If you know anything about alcohol and drug rehab, you understand that addiction recovery is not linear. There are peaks and troughs along the way. Many people relapse a number of times.
Unfortunately, this leads some to be cynical about alcohol and drug rehab. Often, that cynicism gets directed at the more alternative treatments used for addiction recovery. Mindfulness is one such treatment. While the practice of mindfulness is thousands of years old, it is relatively new in the context of Western psychology.
Skeptics tend to see mindfulness as unscientific. This is in spite of the fact that studies have consistently shown that mindfulness is effective for treating addiction and other mental illnesses. It’s not a matter of trying some wishy-washy construct, but of implementing a treatment plan that works.
But what role does mindfulness play in addiction recovery?
The most significant role mindfulness plays in addiction recovery is in managing emotions. Addiction is both a physical and mental illness. Even without physical cravings or withdrawals, people remain addicted to drugs and alcohol as coping mechanisms. They become a way out of the suffering of painful emotions.
Mindfulness provides a wholly different way of managing emotions. Instead of numbing them out or trying to avoid them, you experience them. It seems counterintuitive, but emotions disappear on their own when felt. It is generally the associations we have surrounding them that cause the real suffering.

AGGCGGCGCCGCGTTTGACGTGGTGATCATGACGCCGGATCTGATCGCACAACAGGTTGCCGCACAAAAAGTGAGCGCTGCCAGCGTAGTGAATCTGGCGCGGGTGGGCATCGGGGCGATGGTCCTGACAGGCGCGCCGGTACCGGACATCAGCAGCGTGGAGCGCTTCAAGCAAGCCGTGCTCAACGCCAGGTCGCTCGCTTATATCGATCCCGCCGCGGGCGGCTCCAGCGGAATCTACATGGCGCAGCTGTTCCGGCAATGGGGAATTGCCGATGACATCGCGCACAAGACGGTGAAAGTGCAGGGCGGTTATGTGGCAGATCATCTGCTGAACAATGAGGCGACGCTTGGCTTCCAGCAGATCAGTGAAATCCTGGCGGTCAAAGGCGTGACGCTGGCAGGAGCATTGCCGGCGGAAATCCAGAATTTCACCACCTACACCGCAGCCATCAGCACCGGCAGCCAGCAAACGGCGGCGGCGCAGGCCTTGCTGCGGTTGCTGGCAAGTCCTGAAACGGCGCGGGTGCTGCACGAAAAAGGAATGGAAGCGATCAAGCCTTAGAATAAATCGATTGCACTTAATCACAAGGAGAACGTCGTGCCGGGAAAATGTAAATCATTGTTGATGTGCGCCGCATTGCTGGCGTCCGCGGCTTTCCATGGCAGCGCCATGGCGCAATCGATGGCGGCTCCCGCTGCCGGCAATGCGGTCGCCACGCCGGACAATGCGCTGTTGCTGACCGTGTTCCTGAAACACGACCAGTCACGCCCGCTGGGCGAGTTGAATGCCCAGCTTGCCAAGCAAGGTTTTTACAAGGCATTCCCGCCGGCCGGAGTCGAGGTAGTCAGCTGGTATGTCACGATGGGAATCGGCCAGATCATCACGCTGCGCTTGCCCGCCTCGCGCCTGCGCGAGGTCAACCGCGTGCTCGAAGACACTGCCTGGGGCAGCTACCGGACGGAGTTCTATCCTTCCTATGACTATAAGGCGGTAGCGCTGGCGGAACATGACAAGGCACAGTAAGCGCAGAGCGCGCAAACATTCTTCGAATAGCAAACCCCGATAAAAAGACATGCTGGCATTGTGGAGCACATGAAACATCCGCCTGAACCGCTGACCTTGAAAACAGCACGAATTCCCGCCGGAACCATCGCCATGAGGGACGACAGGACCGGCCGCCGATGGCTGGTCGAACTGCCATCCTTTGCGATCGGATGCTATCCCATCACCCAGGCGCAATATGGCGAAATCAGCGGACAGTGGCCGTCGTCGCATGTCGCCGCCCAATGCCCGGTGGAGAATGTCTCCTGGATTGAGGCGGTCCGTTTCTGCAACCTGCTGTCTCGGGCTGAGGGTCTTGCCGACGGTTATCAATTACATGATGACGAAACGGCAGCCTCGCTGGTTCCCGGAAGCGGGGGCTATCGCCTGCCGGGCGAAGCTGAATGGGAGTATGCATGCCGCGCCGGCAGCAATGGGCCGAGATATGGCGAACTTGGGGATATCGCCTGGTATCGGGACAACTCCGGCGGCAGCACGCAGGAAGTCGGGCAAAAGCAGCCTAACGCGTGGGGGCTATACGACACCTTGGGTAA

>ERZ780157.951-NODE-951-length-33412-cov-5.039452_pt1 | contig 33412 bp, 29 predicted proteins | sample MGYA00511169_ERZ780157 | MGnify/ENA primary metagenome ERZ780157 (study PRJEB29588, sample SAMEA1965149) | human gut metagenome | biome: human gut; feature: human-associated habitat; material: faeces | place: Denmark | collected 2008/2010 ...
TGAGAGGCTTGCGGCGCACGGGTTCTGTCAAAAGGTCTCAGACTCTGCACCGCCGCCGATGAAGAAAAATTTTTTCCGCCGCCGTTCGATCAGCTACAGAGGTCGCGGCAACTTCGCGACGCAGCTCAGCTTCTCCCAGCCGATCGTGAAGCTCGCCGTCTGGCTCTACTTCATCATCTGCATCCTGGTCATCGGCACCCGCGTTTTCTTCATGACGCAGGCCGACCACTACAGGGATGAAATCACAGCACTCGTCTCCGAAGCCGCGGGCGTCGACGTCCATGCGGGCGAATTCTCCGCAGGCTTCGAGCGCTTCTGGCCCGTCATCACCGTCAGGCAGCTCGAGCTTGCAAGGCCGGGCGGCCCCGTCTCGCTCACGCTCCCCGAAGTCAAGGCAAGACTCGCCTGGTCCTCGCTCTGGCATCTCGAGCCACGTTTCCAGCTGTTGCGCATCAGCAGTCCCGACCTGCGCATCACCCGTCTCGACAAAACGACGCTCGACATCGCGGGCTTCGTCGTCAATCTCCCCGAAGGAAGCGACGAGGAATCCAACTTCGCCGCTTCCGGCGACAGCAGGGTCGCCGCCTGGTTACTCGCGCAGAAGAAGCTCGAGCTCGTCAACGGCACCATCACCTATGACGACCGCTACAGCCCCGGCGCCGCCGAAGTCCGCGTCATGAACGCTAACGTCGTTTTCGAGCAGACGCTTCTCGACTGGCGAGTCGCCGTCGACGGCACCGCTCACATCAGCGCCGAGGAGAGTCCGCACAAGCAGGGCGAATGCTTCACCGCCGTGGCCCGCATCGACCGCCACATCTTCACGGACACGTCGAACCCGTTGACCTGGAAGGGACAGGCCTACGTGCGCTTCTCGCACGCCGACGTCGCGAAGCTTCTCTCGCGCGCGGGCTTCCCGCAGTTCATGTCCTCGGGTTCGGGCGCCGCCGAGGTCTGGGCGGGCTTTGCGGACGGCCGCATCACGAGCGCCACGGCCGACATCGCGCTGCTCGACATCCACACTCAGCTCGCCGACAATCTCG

Mindfulness is revolutionary for recovering addicts, as we have spent so much time trying to get away from emotions. Learning to be with the emotion without distracting ourselves, let alone using substances, is difficult but life-changing.
Another reason mindfulness is so important in addiction recovery is that it helps us manage our expectations. Recovering addicts often experience the fear that their recovery is temporary. It feels like since you cannot know that you will never relapse, you are never truly recovered.
Mindfulness practice trains us to recognize that the success of recovery should not be measured by what happens sometime in the future. If you are experiencing life sober or clean right now, a future relapse cannot change that.
This sheds a whole new light on the peaks and troughs of recovery. A relapse stops being catastrophic. In turn, this helps us stop obsessing about the possibility, and it actually becomes less likely.
Finally, mindfulness even helps with physical cravings. Every recovering addict knows that cravings come and go. It is nonetheless incredibly difficult to see a craving out, as you do not know how long it will last and how severe it will get.
By guiding you to focus on this moment, mindfulness practice makes it possible to “surf” the wave of a craving. This urge surfing makes it possible to weather a craving without obsessing about if and when it will end.
Mindfulness plays an important role in modern addiction recovery. Far from being an unproven “alternative” treatment, research has shown it to be effective where many other treatments fail.